Gladstone Hotel's first 'chef in residence' says food pays homage to home
Suzanne Barr says Caribbean-inspired menu, born from her summer residency, is a 'love letter' to her mom
Suzanne Barr is already known around Leslieville as a culturally-adventurous chef, hashing together Jamaican and British cuisine — think scotch-bonnet cheese sauce — at her restaurant, the Saturday Dinette.
But as the Gladstone Hotel's first "chef in residence," she will have the summer to push her own boundaries — taking what the program touts as an opportunity for "creative risks" and emerging, hopefully, with refined dishes she would never have time to discover otherwise.
"You're just going through the motions when you have a small business," Barr said. "You're just trying to keep your doors open."
At the Gladstone, Barr embraces creative freedom: the liberty to create new things, but also time away from the various stresses of owning her own restaurant.
"You want to not think about the things that will weigh you down," she said of her career as a chef and restauranteur. "You want to think about the beauty, the customers, the music, the experience, the vibe."
Reality is, she says, the daily grind dishes up daunting servings of sleep deprivation, bad landlords and grumpy customers.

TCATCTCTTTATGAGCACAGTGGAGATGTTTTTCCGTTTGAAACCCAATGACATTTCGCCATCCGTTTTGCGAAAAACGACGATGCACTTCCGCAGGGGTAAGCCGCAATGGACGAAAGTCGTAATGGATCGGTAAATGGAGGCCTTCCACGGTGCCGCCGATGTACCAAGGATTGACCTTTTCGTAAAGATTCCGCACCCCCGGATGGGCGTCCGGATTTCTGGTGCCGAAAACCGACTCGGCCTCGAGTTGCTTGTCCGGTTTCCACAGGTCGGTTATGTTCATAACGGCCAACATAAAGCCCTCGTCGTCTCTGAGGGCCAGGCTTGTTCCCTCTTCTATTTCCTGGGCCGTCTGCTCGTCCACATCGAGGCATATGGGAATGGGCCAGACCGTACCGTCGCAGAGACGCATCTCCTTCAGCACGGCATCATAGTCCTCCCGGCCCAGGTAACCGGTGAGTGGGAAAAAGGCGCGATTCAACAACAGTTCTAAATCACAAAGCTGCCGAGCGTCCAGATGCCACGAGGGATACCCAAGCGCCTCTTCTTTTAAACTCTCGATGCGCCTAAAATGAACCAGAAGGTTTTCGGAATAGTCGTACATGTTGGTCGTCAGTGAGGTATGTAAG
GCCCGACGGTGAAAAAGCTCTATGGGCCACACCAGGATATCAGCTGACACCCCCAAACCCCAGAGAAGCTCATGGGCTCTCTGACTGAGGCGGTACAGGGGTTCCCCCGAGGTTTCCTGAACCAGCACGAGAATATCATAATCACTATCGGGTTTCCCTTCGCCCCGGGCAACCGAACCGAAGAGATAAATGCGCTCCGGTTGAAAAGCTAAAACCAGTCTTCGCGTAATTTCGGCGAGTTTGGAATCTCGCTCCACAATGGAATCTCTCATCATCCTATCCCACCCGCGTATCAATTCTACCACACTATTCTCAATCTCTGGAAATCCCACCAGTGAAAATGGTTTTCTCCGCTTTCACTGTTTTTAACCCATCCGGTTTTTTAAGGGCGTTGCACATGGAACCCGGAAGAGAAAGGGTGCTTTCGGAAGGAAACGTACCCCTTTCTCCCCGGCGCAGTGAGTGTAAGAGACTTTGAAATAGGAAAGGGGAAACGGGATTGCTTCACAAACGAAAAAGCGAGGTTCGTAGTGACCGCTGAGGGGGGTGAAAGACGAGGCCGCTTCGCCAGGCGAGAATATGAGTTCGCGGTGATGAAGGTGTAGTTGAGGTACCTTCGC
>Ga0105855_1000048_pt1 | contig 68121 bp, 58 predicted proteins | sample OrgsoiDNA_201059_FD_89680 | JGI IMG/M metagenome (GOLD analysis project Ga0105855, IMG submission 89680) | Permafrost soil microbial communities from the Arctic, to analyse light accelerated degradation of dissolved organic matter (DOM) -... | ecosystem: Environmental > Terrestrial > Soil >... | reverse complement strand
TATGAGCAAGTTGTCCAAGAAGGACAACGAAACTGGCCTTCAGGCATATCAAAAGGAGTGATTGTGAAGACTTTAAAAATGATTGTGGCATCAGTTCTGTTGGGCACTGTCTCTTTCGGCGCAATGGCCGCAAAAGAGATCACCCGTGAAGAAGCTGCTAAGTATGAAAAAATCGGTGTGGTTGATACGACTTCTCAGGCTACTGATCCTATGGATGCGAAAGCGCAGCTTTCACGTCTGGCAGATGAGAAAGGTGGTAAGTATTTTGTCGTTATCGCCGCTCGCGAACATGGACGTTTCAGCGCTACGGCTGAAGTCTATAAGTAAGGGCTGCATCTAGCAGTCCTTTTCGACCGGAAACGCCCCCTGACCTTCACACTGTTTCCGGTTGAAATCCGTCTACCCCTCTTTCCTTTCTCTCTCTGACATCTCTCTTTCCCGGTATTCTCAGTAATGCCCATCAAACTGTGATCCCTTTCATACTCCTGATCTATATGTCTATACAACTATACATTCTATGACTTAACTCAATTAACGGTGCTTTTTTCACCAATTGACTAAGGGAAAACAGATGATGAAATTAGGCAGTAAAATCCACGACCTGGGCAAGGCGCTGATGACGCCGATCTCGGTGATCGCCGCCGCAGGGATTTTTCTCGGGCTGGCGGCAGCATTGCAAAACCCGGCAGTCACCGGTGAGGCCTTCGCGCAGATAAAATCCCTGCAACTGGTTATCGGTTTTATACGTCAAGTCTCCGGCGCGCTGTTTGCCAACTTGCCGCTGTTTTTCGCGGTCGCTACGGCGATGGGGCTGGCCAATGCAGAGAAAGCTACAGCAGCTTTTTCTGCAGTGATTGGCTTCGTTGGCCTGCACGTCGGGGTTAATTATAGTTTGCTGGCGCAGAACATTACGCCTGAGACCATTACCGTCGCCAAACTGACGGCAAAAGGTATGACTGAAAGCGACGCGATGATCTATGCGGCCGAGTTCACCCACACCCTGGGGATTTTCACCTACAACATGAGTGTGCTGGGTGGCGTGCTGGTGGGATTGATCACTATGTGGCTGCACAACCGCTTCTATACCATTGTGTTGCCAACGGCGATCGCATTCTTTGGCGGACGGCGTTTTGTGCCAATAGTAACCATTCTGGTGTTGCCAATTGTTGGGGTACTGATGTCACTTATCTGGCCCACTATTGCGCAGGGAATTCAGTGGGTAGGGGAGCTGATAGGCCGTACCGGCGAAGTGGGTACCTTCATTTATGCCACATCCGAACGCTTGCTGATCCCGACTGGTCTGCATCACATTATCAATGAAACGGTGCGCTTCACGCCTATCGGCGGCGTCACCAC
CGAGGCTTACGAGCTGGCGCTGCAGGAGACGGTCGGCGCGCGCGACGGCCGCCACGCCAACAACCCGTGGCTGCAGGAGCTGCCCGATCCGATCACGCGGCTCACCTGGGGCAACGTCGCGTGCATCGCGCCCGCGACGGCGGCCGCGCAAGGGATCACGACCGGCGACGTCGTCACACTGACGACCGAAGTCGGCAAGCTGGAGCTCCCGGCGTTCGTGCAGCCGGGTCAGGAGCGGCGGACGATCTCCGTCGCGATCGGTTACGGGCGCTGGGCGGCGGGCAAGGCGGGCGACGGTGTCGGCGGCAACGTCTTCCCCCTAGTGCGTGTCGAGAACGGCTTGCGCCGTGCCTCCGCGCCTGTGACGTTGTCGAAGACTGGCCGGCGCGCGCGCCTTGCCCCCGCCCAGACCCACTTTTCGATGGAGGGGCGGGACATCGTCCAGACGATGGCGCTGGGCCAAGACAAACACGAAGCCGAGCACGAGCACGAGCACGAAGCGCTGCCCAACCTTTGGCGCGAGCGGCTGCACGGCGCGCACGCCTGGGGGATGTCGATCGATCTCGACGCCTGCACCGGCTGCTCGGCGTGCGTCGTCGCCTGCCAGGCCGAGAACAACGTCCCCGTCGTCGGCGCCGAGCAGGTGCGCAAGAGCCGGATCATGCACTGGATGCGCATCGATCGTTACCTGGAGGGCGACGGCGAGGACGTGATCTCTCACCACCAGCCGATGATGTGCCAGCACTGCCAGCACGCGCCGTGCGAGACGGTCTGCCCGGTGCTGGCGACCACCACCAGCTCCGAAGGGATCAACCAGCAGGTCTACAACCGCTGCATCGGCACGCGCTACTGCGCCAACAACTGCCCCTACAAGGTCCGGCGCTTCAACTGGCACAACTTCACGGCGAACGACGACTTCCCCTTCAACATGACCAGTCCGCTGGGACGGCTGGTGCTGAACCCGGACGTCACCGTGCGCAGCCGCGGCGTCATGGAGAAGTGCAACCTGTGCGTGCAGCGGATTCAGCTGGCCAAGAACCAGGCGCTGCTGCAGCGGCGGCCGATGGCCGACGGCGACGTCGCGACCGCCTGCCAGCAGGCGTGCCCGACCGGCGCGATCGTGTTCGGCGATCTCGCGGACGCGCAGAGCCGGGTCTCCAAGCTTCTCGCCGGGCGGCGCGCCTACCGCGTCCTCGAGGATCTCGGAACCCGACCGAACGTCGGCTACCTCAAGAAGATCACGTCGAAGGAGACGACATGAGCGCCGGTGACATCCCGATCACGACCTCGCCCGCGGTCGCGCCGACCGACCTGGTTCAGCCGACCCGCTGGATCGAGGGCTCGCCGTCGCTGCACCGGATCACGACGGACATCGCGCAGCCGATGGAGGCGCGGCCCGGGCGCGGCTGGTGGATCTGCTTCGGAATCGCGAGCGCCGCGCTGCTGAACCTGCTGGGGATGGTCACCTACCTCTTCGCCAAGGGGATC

Growing up in south Florida, Barr says she encountered a medley of foods, but dinners at home usually bloomed with Caribbean influence.
While Barr says her dad was a wild cook who'd try just about anything, her mother took a more traditional position on Jamaican food, which Barr says still influences her cooking today. "She comes through in every facet of anything I'm doing nowadays."
That includes the new dishes she's had the chance to develop for her three-month residency, which lends her the Gladstone's kitchen, clientele and staff to solidify new ideas.
'It's a love letter to my mother'
Her time here will be spent reflecting on her first teacher. "It's a love letter to my mother," Eunice, who passed away 15 years ago from cancer, Barr said.
Attached to that love letter, of course, is food — including jerk chicken ramen, one of Barr's newest creations. "People are pretty much turned upside-down when they taste it," she said, describing the house-made noodles and broth paired with jerk spices.
"It's a process, but it's something memorable. People are left [wondering], 'What was that?'"
While these experimental dishes make up the meat and bones of her love letter, Barr says her life's work, as a whole, constitutes a homage to her late mother.
"I think she would be proud. She'd probably dance around the room and say, 'Yeah. That's my Suzanne.'"
With files from Metro Morning